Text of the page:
A year ago, I did the switch from Linux to Mac OS at work. While the initial couple of weeks were painful, I’ve gradually grown to love the Mac environment. It’s a good balance of a Unix-like development environment with ease of use and commercial supported software.
But no matter how praised Apple’s design is, they have failed in some areas. The Mac OS app switcher is one of them. A lot can be said on how an app switcher should work, but there are a couple of clear cock-ups in the Mac OS flavor.
Mac OS has chosen to emphasize apps over windows, thus the main keybinding is for switching between different apps (Cmd+Tab). A separate keybinding is provided for switching between windows of a single app (Cmd+backtick).
The choice of Cmd+backtick (`) is because backtick is the key above tab, making it a natural choice for related functionality. The glaring problem is that this is hugely US-centric. Any non-US keyboard – including the US-international keyboard – has backtick in a different location.
Compare the key combinations on a couple of standard keyboard layouts:
To make the keybinding work in any reasonable way, the user must know how to manually rebind the keybinding to Cmd+section sign (§) or whatever character happens to be above tab. (For those without the know-how, it’s from System Preferences → Keyboard → Shortcuts → Keyboard → Move focus to next window.)
Similar functionality, different way of working
The second glaring usability issue is the way the two functionalities work. Switching between apps and windows is completely analogous functionality, so they should work the same, right? Alas, they don’t.
The most common use-case by far is switching back and forth between two apps or windows. Switching between two apps is simple: you just press (and release) Cmd+Tab repeatedly. Do the same with Cmd+backtick, and it won’t switch between the two windows, but cycle through all the windows of the app. To move back and forth between two windows (assuming you have more than two) you have to alternate between Cmd+backtick and Cmd+Shift+backtick.
There is simply no excuse for this kind of inconsistency. I even posted a question on UX StackExchange, and have yet to receive a single explanation for this logic.
I have some other gripes about the switcher as well, though I admit these ones can be argued against.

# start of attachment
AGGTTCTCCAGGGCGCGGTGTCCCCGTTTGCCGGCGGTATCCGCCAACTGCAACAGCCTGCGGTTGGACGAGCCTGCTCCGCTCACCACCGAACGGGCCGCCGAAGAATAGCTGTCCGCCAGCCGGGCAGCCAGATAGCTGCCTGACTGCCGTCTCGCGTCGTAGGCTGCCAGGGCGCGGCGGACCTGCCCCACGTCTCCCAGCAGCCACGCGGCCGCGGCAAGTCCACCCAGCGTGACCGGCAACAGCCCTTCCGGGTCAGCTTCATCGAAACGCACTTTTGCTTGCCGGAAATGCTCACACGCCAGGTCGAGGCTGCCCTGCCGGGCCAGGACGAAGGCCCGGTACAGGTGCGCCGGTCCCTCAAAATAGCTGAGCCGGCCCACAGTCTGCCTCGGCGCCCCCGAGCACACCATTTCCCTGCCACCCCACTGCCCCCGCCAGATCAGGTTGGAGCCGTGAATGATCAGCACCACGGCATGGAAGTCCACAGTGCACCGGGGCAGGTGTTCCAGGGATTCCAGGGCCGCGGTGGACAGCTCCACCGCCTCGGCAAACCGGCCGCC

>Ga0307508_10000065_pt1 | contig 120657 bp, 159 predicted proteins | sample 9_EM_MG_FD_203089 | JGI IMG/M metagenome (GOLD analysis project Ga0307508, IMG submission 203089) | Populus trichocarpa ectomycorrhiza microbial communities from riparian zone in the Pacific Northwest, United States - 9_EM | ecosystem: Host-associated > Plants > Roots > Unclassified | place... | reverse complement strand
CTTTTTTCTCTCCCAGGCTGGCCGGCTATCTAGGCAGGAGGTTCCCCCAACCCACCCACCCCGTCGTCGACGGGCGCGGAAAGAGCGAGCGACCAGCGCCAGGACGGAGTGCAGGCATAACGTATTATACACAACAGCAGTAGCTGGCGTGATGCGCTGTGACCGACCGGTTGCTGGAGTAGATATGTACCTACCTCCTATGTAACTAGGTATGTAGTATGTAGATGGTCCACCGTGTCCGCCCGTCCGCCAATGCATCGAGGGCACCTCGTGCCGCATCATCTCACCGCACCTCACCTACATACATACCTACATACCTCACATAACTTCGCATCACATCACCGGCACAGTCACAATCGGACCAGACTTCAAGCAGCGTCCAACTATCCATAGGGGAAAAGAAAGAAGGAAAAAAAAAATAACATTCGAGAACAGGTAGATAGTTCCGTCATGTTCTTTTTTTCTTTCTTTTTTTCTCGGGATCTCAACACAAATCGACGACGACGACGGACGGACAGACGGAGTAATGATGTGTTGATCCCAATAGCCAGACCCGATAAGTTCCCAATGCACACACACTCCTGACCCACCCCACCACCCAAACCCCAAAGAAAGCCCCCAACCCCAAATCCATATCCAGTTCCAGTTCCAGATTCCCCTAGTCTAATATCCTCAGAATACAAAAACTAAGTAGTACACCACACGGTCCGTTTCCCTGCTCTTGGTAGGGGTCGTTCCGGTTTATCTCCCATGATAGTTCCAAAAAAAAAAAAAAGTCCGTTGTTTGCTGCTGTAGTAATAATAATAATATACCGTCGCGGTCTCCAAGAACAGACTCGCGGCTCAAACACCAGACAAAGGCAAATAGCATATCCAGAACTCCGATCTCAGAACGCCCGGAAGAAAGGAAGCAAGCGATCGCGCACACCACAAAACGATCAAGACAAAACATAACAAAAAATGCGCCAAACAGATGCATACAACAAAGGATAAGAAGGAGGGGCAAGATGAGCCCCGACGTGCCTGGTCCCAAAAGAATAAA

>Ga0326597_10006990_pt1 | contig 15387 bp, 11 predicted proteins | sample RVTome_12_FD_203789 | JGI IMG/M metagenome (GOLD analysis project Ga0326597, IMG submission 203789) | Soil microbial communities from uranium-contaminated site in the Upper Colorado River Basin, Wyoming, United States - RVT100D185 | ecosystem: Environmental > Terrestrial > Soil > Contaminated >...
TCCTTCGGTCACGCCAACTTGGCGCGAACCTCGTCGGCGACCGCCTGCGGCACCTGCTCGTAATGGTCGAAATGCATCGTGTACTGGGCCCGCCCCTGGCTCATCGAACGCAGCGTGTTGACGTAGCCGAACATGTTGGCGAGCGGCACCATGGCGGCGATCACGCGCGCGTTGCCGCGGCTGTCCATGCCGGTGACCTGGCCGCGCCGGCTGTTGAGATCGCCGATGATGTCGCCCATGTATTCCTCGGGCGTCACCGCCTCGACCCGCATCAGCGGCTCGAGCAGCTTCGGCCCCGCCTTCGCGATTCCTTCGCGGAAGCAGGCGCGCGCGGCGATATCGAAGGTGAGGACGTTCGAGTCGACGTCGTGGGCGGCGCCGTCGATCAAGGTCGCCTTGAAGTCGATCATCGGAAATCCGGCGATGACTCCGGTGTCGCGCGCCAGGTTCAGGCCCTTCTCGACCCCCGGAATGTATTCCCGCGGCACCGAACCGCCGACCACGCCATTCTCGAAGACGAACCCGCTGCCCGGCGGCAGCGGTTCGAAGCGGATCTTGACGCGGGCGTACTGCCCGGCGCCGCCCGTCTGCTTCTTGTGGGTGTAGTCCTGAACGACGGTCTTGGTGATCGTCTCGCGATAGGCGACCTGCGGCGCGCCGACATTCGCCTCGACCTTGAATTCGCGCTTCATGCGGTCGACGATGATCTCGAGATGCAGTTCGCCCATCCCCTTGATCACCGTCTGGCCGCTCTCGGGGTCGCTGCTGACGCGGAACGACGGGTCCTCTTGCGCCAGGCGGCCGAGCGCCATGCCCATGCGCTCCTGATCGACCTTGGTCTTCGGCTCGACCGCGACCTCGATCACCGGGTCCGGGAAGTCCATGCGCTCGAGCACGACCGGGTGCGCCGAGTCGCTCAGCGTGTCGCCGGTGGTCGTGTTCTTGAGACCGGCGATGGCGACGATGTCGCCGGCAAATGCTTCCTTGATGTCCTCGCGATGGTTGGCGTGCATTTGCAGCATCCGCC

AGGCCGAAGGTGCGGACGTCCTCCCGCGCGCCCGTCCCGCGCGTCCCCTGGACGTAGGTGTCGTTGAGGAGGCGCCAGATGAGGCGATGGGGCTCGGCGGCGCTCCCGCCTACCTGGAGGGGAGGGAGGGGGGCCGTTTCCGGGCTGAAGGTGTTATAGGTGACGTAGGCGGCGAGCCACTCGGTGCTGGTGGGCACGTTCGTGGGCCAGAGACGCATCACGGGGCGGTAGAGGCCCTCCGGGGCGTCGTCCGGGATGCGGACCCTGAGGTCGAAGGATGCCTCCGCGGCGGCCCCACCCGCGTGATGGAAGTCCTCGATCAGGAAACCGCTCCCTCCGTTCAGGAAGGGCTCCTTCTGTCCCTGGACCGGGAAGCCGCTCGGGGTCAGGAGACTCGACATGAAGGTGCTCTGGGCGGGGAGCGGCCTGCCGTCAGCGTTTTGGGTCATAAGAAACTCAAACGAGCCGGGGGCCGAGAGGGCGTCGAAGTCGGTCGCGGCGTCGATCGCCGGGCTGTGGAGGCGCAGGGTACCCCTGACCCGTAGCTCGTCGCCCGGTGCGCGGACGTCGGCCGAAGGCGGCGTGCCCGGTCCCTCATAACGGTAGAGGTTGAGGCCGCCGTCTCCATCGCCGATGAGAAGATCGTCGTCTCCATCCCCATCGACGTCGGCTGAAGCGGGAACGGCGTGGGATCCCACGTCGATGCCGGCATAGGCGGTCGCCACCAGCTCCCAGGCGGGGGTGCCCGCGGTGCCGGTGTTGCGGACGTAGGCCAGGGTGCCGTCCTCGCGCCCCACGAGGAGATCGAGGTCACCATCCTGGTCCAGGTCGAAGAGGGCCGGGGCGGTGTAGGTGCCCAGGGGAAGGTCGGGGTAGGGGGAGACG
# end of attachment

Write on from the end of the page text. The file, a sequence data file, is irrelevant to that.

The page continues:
The philosophy of switching between apps, not windows, seems to be a remnant from the 90s, when each task had its own app. Especially with the prevalence of web apps, the browser is increasingly the app within which different tasks are performed. Why should I have to use cognitive effort to know which keybinding I have to hit? I want to switch between tasks (i.e. windows), not apps.
Another is that when switching apps, it brings all the app windows to front at once. I often have multiple terminal windows open and I want one of them on top, not all of them. This I admit is highly dependent on usage patterns.
Thirdly, the app switcher shows all apps open on all desktops. Cognitively, I split up different types of work on different desktops, and want to switch only between those in the current context. In any case, if I select, say, the mail client which is not on the current desktop, instead of actually taking me to the correct desktop and showing the app, it just leaves me staring at an unchanged (apart from the menu bar) screen.
Fortunately, there are a few pieces of software that provide a custom window switcher, and they can even be bound to the standard Cmd+Tab keybinding.
(Updated) I previously recommended Witch, until I discovered HyperSwitch. HyperSwitch is blazingly fast, allows switching between the two recent windows without even bringing the switcher into view (set “Delay activation for” to ~200 ms), shows preview images, and just works incredibly well out-of-the-box. (As of Feb 2019 it’s available free in Beta.)